Online learning is on the rise. A recent poll found that 46% of recent graduates took an online credit as part of their degree, while more people than ever are turning to hybrid courses that combine distance learning with traditional classroom methods. Many students are attracted to the flexibility of online learning and combine their studies with work or personal commitments. For others, distance learning is a less expensive alternative to traditional campus-based courses. A three-year undergraduate degree can cost up to $50,000, while postgraduate courses will set a student back around $5,000. And although prices for online learning course vary quite dramatically, comparable degrees cost around 50% less.
Many experts believe online learning is the future of education. As technology becomes more widely available, an increasing number of students will gain access to the kind of knowledge that can vastly improve their career prospects, and maybe even the world. Online learning will enable students in developing countries to study subjects like coding, computing programming, and engineering, thus driving innovation all over the globe.
So given it's rising popularity and revolutionary potential, here's what you need to know about online learning.
The benefits of online learning
Online learning is about accessibility and inclusivity. It removes the physical barriers that prevent many people from fulfilling academic or career ambitions by allowing students to work from pretty much anywhere. Dr Irina Alvestad of the University of New Mexico-Los Alamos says, “Today, more students have multiple commitments, and they navigate to the flexibility of online courses. Students take UNM-LA classes from all over the world. I have had students in Vienna and in the Philippines, and students who are deployed with the military.”
Moreover, online learning can ensure all children receive a first-class education. Roxborough is a small town in New Zealand. At any one time, no more than 175 children are attending the local school. Because of the town's small population, officials struggled to find teachers to fill the entire curriculum, meaning students were missing out on additional subjects that could broaden their horizons and lead to better future job prospects. So the school decided to embrace online learning. The school-board introduced a virtual learning center, which includes online lessons taught via video conferencing. Students meet up with their online tutor for an hour-long lecture, then work independently for another two hours in the learning center, which is equipped with online educational resources like study-guides, student forums, and interactive assignments.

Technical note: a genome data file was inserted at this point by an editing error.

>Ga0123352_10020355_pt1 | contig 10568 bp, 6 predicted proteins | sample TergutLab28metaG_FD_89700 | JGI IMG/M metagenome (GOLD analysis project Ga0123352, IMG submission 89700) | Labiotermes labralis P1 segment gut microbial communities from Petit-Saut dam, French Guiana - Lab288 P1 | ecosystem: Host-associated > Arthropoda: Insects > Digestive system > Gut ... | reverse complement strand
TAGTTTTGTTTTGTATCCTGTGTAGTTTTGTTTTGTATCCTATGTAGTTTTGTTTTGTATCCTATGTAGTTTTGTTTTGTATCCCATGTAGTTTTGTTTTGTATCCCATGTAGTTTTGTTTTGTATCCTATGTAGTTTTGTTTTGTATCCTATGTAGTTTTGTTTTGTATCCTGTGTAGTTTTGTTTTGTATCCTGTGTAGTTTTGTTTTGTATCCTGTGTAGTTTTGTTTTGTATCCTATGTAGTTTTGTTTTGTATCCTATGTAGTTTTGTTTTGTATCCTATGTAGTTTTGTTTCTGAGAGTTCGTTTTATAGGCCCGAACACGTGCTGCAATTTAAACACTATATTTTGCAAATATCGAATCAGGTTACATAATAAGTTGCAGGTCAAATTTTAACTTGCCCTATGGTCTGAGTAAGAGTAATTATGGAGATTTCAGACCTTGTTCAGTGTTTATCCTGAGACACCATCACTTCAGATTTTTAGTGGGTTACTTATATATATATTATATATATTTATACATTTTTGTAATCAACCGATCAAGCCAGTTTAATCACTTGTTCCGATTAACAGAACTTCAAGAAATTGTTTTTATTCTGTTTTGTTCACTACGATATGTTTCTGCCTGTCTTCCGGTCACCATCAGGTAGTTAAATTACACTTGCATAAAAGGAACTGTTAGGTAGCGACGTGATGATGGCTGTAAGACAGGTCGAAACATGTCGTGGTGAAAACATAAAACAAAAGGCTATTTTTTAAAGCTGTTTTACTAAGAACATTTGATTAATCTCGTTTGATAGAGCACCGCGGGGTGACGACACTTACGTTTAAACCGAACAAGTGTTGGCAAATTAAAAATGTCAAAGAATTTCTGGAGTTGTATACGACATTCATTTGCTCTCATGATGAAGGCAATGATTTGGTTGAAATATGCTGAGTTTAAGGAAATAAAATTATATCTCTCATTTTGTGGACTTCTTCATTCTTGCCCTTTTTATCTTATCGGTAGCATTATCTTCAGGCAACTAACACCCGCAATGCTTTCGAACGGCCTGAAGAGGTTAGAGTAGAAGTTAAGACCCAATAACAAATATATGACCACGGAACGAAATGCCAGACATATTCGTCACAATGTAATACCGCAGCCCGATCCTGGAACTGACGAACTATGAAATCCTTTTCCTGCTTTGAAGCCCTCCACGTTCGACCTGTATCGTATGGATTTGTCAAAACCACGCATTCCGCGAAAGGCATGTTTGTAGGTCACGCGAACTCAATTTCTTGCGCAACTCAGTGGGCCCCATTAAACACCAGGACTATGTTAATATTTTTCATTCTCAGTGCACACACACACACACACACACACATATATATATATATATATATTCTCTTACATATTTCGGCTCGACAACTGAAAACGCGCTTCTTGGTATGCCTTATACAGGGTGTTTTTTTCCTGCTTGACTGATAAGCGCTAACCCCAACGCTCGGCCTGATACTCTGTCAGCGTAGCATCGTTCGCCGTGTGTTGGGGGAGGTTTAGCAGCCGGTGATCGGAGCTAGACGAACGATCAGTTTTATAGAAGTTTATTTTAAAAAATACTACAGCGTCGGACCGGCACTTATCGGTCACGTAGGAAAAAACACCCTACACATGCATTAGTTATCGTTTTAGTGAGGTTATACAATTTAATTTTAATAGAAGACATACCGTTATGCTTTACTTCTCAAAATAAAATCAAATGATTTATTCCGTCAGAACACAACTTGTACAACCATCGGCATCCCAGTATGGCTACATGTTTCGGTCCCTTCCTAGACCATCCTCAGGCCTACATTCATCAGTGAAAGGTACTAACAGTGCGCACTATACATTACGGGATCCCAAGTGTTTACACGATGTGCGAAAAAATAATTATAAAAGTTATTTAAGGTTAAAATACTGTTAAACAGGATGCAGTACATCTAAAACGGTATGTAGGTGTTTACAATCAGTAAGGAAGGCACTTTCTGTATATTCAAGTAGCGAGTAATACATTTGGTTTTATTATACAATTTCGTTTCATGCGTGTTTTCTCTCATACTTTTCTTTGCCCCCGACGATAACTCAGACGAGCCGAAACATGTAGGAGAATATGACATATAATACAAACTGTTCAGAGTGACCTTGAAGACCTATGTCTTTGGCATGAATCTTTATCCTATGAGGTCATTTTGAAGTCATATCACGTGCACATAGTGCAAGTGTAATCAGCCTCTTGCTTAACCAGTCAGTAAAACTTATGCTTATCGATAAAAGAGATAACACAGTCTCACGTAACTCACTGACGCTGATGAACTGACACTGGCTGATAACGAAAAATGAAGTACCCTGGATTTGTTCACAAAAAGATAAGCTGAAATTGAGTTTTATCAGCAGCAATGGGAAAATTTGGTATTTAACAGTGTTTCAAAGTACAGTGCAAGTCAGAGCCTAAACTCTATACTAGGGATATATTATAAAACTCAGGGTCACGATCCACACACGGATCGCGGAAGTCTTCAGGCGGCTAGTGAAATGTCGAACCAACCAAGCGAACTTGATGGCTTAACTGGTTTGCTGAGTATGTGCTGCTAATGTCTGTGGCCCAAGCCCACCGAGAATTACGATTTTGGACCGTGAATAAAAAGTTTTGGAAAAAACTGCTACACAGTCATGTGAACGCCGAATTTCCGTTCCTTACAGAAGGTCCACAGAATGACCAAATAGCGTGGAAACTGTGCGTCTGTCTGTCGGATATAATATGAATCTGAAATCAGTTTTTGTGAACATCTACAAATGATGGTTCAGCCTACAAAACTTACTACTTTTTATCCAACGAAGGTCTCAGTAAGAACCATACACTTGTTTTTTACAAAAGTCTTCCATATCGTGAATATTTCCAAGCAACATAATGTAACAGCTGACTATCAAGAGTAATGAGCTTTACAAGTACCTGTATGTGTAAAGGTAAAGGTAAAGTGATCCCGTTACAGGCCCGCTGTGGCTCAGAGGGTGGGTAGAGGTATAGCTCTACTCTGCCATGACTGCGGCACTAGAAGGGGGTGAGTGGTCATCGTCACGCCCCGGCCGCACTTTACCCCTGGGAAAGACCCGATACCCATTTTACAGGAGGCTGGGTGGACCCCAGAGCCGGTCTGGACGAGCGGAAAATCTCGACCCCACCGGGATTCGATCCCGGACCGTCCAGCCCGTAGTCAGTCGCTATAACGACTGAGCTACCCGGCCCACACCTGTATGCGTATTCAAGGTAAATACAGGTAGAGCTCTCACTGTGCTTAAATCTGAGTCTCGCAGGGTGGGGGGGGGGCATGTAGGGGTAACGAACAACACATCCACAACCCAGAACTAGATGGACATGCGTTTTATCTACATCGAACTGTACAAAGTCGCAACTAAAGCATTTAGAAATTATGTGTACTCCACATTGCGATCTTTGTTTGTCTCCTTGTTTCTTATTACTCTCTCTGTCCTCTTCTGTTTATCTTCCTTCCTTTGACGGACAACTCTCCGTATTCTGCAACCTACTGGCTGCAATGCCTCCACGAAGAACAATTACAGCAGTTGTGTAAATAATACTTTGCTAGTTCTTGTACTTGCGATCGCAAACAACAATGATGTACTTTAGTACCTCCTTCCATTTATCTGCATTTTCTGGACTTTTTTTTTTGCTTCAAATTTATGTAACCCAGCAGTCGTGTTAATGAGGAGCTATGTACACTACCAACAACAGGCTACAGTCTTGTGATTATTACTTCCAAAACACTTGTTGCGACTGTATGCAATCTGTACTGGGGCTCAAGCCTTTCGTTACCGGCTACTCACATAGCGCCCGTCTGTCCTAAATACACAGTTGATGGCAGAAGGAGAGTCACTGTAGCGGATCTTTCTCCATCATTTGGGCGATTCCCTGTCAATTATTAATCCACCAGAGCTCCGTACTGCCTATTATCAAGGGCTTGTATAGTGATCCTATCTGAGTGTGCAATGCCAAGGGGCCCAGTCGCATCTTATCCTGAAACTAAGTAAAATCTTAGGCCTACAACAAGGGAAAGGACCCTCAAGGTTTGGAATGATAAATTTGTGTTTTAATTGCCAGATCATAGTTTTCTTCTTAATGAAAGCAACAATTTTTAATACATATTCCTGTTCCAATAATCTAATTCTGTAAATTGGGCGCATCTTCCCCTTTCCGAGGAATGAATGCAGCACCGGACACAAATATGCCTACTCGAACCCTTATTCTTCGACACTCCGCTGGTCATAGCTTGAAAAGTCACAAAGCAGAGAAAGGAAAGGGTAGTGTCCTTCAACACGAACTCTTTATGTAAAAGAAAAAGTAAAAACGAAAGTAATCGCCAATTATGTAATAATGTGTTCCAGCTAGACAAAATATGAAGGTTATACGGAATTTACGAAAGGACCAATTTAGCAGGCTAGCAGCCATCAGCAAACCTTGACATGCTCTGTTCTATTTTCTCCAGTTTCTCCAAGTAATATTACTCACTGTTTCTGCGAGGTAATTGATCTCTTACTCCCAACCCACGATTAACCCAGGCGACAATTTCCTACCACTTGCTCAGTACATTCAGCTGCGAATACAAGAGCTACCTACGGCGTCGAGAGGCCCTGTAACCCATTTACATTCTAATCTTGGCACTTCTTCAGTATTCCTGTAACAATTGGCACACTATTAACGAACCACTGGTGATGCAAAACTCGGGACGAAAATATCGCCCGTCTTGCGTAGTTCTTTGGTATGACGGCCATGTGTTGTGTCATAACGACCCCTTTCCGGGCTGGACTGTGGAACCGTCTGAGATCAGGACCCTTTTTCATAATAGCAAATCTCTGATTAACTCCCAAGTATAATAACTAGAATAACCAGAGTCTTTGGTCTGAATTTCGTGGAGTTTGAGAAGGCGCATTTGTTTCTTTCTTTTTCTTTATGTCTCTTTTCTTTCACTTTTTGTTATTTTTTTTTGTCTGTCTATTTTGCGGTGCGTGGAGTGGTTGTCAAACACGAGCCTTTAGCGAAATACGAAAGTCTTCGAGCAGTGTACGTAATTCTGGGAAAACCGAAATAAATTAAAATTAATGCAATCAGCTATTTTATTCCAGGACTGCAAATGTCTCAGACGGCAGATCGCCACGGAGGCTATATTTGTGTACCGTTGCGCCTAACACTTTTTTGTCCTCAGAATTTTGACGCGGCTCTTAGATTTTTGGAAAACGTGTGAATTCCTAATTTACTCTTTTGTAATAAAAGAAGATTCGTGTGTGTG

The 'blended learning' approach is becoming popular in many other parts of the world. A recent report by the New Media Consortium found that hybrid courses are now the norm in schools, universities, and colleges. The report also stated that the trend is set to continue due to an ever more interconnected digital world and some major investment from big tech. A study funded by the Bill Gates foundation concluded blended learning in higher education produced higher academic achievement than exclusively face-to-face and online courses. Michael Barbour, director of doctoral studies for the Isabelle Farrington College of Education at Sacred Heart University, believes we are on the verge of an educational revolution. He says, “There’s no question things are changing. One thing we can say is that the schools of tomorrow won’t look anything like the ones kids go to today.”
The realities of distance learning
Online learning creates plenty of opportunities, but there are some potential drawbacks which students considering it need to consider. Firstly, the huge amount of choice is a real benefit for students, but more choice also leads to a greater disparity in the quality of teaching methods, online resources, and student support. A sure way to check any schools credibility is by their accreditation. For example, a high-quality online nursing degree by a UK provider will always be accredited by the Nursing & Midwifery Council (NMC). Any large governing body within an industry will often have links to approved courses on the website, making them an excellent starting point for any student looking for an accredited online course. Accreditation is also essential for your long-term career options. Most employers will accept an online degree, but accreditation is a sign that your course of study has prepared you for the realities of entering your new profession.
And while online learning offers the kind of flexibility many students are looking for, some can underestimate the impact of working without regular direction from tutors; others may feel isolated by spending long hours studying alone, especially if they are returning from a long break from formal education.